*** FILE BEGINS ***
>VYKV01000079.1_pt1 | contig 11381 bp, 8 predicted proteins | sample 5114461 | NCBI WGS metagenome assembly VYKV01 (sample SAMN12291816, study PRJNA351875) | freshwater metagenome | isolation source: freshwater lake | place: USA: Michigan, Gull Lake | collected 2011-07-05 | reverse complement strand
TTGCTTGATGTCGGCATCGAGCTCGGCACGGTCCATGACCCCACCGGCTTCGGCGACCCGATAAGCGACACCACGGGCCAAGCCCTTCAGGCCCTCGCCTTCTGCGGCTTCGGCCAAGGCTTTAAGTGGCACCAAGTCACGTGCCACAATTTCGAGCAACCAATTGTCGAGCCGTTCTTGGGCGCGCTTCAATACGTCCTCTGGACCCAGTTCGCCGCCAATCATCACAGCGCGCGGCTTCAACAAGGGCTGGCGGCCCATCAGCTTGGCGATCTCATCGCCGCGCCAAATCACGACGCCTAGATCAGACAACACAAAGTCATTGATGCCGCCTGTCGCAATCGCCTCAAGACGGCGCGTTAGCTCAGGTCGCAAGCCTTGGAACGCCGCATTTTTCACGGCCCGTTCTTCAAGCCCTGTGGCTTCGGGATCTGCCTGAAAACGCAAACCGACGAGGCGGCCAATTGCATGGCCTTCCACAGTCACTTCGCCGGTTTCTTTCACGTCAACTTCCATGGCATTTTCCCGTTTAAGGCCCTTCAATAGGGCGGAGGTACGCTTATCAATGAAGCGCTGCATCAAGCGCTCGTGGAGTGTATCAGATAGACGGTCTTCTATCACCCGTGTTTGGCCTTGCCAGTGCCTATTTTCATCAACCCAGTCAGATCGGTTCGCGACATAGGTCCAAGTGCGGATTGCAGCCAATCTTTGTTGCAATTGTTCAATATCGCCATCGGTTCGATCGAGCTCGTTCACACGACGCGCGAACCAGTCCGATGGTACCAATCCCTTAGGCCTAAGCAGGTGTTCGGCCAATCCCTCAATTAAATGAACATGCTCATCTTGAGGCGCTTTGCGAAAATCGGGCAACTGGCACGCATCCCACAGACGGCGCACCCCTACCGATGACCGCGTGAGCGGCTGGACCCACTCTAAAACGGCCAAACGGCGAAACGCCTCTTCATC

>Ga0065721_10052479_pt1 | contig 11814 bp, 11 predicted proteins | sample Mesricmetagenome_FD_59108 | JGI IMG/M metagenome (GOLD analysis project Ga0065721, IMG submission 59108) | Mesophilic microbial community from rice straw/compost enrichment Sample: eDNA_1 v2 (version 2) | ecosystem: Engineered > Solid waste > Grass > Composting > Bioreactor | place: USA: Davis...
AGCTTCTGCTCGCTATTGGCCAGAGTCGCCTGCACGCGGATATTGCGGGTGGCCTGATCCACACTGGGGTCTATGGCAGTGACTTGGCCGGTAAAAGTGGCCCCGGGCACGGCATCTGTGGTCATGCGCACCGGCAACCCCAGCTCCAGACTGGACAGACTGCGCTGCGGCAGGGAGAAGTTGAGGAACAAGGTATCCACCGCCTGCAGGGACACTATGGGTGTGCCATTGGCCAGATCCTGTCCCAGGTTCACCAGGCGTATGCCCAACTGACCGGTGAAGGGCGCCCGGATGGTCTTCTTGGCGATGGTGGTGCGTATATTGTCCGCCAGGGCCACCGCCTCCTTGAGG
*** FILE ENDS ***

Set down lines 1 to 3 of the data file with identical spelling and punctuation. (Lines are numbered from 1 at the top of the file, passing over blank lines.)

>VYKV01000079.1_pt1 | contig 11381 bp, 8 predicted proteins | sample 5114461 | NCBI WGS metagenome assembly VYKV01 (sample SAMN12291816, study PRJNA351875) | freshwater metagenome | isolation source: freshwater lake | place: USA: Michigan, Gull Lake | collected 2011-07-05 | reverse complement strand
TTGCTTGATGTCGGCATCGAGCTCGGCACGGTCCATGACCCCACCGGCTTCGGCGACCCGATAAGCGACACCACGGGCCAAGCCCTTCAGGCCCTCGCCTTCTGCGGCTTCGGCCAAGGCTTTAAGTGGCACCAAGTCACGTGCCACAATTTCGAGCAACCAATTGTCGAGCCGTTCTTGGGCGCGCTTCAATACGTCCTCTGGACCCAGTTCGCCGCCAATCATCACAGCGCGCGGCTTCAACAAGGGCTGGCGGCCCATCAGCTTGGCGATCTCATCGCCGCGCCAAATCACGACGCCTAGATCAGACAACACAAAGTCATTGATGCCGCCTGTCGCAATCGCCTCAAGACGGCGCGTTAGCTCAGGTCGCAAGCCTTGGAACGCCGCATTTTTCACGGCCCGTTCTTCAAGCCCTGTGGCTTCGGGATCTGCCTGAAAACGCAAACCGACGAGGCGGCCAATTGCATGGCCTTCCACAGTCACTTCGCCGGTTTCTTTCACGTCAACTTCCATGGCATTTTCCCGTTTAAGGCCCTTCAATAGGGCGGAGGTACGCTTATCAATGAAGCGCTGCATCAAGCGCTCGTGGAGTGTATCAGATAGACGGTCTTCTATCACCCGTGTTTGGCCTTGCCAGTGCCTATTTTCATCAACCCAGTCAGATCGGTTCGCGACATAGGTCCAAGTGCGGATTGCAGCCAATCTTTGTTGCAATTGTTCAATATCGCCATCGGTTCGATCGAGCTCGTTCACACGACGCGCGAACCAGTCCGATGGTACCAATCCCTTAGGCCTAAGCAGGTGTTCGGCCAATCCCTCAATTAAATGAACATGCTCATCTTGAGGCGCTTTGCGAAAATCGGGCAACTGGCACGCATCCCACAGACGGCGCACCCCTACCGATGACCGCGTGAGCGGCTGGACCCACTCTAAAACGGCCAAACGGCGAAACGCCTCTTCATC

>Ga0065721_10052479_pt1 | contig 11814 bp, 11 predicted proteins | sample Mesricmetagenome_FD_59108 | JGI IMG/M metagenome (GOLD analysis project Ga0065721, IMG submission 59108) | Mesophilic microbial community from rice straw/compost enrichment Sample: eDNA_1 v2 (version 2) | ecosystem: Engineered > Solid waste > Grass > Composting > Bioreactor | place: USA: Davis...